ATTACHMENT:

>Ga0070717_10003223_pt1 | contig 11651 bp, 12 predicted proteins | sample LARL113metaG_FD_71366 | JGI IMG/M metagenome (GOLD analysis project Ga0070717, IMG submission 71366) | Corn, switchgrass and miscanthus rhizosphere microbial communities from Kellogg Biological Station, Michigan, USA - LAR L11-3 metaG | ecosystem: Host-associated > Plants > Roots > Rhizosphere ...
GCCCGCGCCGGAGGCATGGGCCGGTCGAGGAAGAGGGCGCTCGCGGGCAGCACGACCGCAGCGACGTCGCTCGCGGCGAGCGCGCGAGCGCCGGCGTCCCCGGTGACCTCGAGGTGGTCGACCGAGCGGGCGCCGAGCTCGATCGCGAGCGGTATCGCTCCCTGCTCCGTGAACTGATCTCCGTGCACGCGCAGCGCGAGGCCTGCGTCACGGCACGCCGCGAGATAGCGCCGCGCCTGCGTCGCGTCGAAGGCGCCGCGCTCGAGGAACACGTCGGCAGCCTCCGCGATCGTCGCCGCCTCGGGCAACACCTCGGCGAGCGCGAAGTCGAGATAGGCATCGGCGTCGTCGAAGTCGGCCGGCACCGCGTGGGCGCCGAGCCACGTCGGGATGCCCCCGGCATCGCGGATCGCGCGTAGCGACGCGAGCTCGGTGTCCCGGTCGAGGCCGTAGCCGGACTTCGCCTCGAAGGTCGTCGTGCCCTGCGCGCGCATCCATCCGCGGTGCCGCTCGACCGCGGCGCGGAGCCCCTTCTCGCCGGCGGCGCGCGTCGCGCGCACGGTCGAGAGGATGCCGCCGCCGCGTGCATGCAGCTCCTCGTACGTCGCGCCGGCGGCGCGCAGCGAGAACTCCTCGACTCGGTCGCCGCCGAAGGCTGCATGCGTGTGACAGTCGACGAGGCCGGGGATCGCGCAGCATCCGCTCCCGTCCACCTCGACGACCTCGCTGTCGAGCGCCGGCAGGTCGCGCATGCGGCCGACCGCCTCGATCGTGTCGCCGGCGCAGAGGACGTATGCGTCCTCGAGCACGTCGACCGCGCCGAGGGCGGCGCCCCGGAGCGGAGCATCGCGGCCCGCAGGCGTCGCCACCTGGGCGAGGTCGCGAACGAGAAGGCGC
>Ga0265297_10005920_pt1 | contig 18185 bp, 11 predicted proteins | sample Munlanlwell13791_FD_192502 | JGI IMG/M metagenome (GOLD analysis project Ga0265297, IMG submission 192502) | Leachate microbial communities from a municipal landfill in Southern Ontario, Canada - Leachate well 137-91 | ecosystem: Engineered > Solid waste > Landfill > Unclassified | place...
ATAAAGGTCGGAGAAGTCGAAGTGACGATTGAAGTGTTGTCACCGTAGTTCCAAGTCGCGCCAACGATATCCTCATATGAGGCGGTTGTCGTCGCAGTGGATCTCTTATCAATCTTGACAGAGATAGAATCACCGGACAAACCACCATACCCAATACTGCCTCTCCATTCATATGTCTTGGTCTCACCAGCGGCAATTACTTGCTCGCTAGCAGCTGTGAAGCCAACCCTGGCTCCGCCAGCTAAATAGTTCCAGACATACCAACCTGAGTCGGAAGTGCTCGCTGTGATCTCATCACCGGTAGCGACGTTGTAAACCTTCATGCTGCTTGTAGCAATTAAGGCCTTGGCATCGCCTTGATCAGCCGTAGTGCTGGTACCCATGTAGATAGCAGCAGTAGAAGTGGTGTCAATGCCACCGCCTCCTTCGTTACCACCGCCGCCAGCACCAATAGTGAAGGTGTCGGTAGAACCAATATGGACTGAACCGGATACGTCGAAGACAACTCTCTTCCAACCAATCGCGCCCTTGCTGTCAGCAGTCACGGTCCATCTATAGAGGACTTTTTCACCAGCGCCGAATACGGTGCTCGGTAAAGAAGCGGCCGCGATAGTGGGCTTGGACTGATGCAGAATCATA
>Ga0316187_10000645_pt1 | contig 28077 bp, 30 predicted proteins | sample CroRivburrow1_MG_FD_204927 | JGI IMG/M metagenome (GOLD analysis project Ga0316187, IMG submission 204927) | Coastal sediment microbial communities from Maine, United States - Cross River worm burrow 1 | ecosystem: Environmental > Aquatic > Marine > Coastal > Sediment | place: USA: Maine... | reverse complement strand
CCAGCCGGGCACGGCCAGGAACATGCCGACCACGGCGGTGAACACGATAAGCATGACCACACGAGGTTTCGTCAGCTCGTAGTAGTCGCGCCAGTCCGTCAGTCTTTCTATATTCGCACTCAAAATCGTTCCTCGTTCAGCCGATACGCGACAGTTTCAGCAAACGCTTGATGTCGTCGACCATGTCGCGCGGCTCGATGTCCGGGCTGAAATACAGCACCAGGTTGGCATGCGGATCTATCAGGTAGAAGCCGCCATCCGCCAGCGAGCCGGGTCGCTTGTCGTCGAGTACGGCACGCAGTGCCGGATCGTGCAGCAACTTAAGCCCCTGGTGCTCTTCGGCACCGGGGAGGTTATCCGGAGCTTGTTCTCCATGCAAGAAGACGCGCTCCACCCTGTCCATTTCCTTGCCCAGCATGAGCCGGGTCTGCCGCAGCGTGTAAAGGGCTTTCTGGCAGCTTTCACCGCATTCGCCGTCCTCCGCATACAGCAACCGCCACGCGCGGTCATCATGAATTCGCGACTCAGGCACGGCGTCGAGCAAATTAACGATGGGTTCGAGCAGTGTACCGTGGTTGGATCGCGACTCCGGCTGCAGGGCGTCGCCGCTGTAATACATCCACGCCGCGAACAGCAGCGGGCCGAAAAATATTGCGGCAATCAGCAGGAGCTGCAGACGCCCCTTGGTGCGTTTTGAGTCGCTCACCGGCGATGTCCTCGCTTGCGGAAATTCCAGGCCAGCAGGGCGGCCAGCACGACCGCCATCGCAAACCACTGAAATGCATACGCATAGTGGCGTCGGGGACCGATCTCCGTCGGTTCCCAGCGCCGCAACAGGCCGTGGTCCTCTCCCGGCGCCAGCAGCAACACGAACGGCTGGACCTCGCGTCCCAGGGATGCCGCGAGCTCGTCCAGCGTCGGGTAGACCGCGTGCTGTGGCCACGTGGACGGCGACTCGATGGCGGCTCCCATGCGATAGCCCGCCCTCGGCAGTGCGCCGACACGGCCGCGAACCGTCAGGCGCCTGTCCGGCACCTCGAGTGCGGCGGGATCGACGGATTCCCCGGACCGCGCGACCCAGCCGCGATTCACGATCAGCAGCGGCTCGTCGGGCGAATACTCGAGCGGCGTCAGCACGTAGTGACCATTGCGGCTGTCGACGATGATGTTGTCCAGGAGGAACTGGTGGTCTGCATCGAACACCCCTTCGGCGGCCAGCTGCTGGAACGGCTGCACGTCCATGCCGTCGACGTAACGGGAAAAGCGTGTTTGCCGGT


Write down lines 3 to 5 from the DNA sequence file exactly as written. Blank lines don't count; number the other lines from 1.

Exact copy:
>Ga0265297_10005920_pt1 | contig 18185 bp, 11 predicted proteins | sample Munlanlwell13791_FD_192502 | JGI IMG/M metagenome (GOLD analysis project Ga0265297, IMG submission 192502) | Leachate microbial communities from a municipal landfill in Southern Ontario, Canada - Leachate well 137-91 | ecosystem: Engineered > Solid waste > Landfill > Unclassified | place...
ATAAAGGTCGGAGAAGTCGAAGTGACGATTGAAGTGTTGTCACCGTAGTTCCAAGTCGCGCCAACGATATCCTCATATGAGGCGGTTGTCGTCGCAGTGGATCTCTTATCAATCTTGACAGAGATAGAATCACCGGACAAACCACCATACCCAATACTGCCTCTCCATTCATATGTCTTGGTCTCACCAGCGGCAATTACTTGCTCGCTAGCAGCTGTGAAGCCAACCCTGGCTCCGCCAGCTAAATAGTTCCAGACATACCAACCTGAGTCGGAAGTGCTCGCTGTGATCTCATCACCGGTAGCGACGTTGTAAACCTTCATGCTGCTTGTAGCAATTAAGGCCTTGGCATCGCCTTGATCAGCCGTAGTGCTGGTACCCATGTAGATAGCAGCAGTAGAAGTGGTGTCAATGCCACCGCCTCCTTCGTTACCACCGCCGCCAGCACCAATAGTGAAGGTGTCGGTAGAACCAATATGGACTGAACCGGATACGTCGAAGACAACTCTCTTCCAACCAATCGCGCCCTTGCTGTCAGCAGTCACGGTCCATCTATAGAGGACTTTTTCACCAGCGCCGAATACGGTGCTCGGTAAAGAAGCGGCCGCGATAGTGGGCTTGGACTGATGCAGAATCATA
>Ga0316187_10000645_pt1 | contig 28077 bp, 30 predicted proteins | sample CroRivburrow1_MG_FD_204927 | JGI IMG/M metagenome (GOLD analysis project Ga0316187, IMG submission 204927) | Coastal sediment microbial communities from Maine, United States - Cross River worm burrow 1 | ecosystem: Environmental > Aquatic > Marine > Coastal > Sediment | place: USA: Maine... | reverse complement strand